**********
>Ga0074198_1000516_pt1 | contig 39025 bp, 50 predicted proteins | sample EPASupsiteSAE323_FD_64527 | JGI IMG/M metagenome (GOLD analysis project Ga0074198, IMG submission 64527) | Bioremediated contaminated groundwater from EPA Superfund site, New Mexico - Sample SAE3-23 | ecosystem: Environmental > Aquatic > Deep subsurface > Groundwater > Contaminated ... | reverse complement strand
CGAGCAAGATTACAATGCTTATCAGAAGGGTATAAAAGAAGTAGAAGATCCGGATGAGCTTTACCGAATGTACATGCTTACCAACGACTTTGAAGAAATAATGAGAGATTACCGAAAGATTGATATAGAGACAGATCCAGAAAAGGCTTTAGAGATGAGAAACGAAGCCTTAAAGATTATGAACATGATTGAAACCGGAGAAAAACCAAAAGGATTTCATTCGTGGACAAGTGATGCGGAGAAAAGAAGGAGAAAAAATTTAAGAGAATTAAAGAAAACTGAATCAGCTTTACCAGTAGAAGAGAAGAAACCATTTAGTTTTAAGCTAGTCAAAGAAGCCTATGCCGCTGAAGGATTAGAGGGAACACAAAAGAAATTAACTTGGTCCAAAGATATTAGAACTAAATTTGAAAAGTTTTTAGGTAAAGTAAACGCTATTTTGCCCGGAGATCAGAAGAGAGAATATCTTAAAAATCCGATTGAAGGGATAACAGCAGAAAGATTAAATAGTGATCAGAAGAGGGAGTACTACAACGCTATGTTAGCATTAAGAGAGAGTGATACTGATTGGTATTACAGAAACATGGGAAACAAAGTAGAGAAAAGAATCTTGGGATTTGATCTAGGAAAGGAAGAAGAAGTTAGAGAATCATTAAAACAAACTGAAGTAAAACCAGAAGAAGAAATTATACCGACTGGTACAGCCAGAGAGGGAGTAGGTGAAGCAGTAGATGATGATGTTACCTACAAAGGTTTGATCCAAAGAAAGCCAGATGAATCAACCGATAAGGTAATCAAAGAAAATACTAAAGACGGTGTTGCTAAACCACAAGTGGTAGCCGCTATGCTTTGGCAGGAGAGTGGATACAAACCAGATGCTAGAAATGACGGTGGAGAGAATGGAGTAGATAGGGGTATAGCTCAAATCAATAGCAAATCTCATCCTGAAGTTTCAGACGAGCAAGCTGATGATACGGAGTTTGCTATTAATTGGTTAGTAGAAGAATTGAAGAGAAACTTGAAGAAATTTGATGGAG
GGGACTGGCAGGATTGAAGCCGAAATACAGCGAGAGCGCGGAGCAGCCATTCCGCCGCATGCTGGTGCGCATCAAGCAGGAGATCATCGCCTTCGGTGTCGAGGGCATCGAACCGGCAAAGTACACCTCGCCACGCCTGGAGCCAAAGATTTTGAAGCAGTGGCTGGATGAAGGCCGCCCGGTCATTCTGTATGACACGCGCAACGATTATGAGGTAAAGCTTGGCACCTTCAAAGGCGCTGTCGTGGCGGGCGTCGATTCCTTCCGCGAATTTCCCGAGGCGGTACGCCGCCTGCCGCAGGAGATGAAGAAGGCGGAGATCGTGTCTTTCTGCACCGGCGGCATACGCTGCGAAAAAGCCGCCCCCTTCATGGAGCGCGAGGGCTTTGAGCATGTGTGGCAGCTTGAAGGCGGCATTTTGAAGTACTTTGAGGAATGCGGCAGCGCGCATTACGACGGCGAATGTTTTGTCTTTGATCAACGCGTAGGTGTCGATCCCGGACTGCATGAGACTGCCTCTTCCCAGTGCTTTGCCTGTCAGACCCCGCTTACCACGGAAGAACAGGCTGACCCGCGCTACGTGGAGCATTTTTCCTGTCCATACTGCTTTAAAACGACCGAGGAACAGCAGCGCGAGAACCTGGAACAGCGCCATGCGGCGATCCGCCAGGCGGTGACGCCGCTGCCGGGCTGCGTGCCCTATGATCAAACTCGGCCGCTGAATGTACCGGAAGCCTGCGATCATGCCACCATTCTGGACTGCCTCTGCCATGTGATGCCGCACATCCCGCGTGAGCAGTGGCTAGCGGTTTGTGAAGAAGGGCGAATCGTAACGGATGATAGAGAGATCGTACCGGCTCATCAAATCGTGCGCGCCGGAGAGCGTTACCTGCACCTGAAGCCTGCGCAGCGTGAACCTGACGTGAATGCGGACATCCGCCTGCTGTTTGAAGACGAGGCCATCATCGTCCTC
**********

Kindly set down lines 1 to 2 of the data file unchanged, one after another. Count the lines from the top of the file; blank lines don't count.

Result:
>Ga0074198_1000516_pt1 | contig 39025 bp, 50 predicted proteins | sample EPASupsiteSAE323_FD_64527 | JGI IMG/M metagenome (GOLD analysis project Ga0074198, IMG submission 64527) | Bioremediated contaminated groundwater from EPA Superfund site, New Mexico - Sample SAE3-23 | ecosystem: Environmental > Aquatic > Deep subsurface > Groundwater > Contaminated ... | reverse complement strand
CGAGCAAGATTACAATGCTTATCAGAAGGGTATAAAAGAAGTAGAAGATCCGGATGAGCTTTACCGAATGTACATGCTTACCAACGACTTTGAAGAAATAATGAGAGATTACCGAAAGATTGATATAGAGACAGATCCAGAAAAGGCTTTAGAGATGAGAAACGAAGCCTTAAAGATTATGAACATGATTGAAACCGGAGAAAAACCAAAAGGATTTCATTCGTGGACAAGTGATGCGGAGAAAAGAAGGAGAAAAAATTTAAGAGAATTAAAGAAAACTGAATCAGCTTTACCAGTAGAAGAGAAGAAACCATTTAGTTTTAAGCTAGTCAAAGAAGCCTATGCCGCTGAAGGATTAGAGGGAACACAAAAGAAATTAACTTGGTCCAAAGATATTAGAACTAAATTTGAAAAGTTTTTAGGTAAAGTAAACGCTATTTTGCCCGGAGATCAGAAGAGAGAATATCTTAAAAATCCGATTGAAGGGATAACAGCAGAAAGATTAAATAGTGATCAGAAGAGGGAGTACTACAACGCTATGTTAGCATTAAGAGAGAGTGATACTGATTGGTATTACAGAAACATGGGAAACAAAGTAGAGAAAAGAATCTTGGGATTTGATCTAGGAAAGGAAGAAGAAGTTAGAGAATCATTAAAACAAACTGAAGTAAAACCAGAAGAAGAAATTATACCGACTGGTACAGCCAGAGAGGGAGTAGGTGAAGCAGTAGATGATGATGTTACCTACAAAGGTTTGATCCAAAGAAAGCCAGATGAATCAACCGATAAGGTAATCAAAGAAAATACTAAAGACGGTGTTGCTAAACCACAAGTGGTAGCCGCTATGCTTTGGCAGGAGAGTGGATACAAACCAGATGCTAGAAATGACGGTGGAGAGAATGGAGTAGATAGGGGTATAGCTCAAATCAATAGCAAATCTCATCCTGAAGTTTCAGACGAGCAAGCTGATGATACGGAGTTTGCTATTAATTGGTTAGTAGAAGAATTGAAGAGAAACTTGAAGAAATTTGATGGAG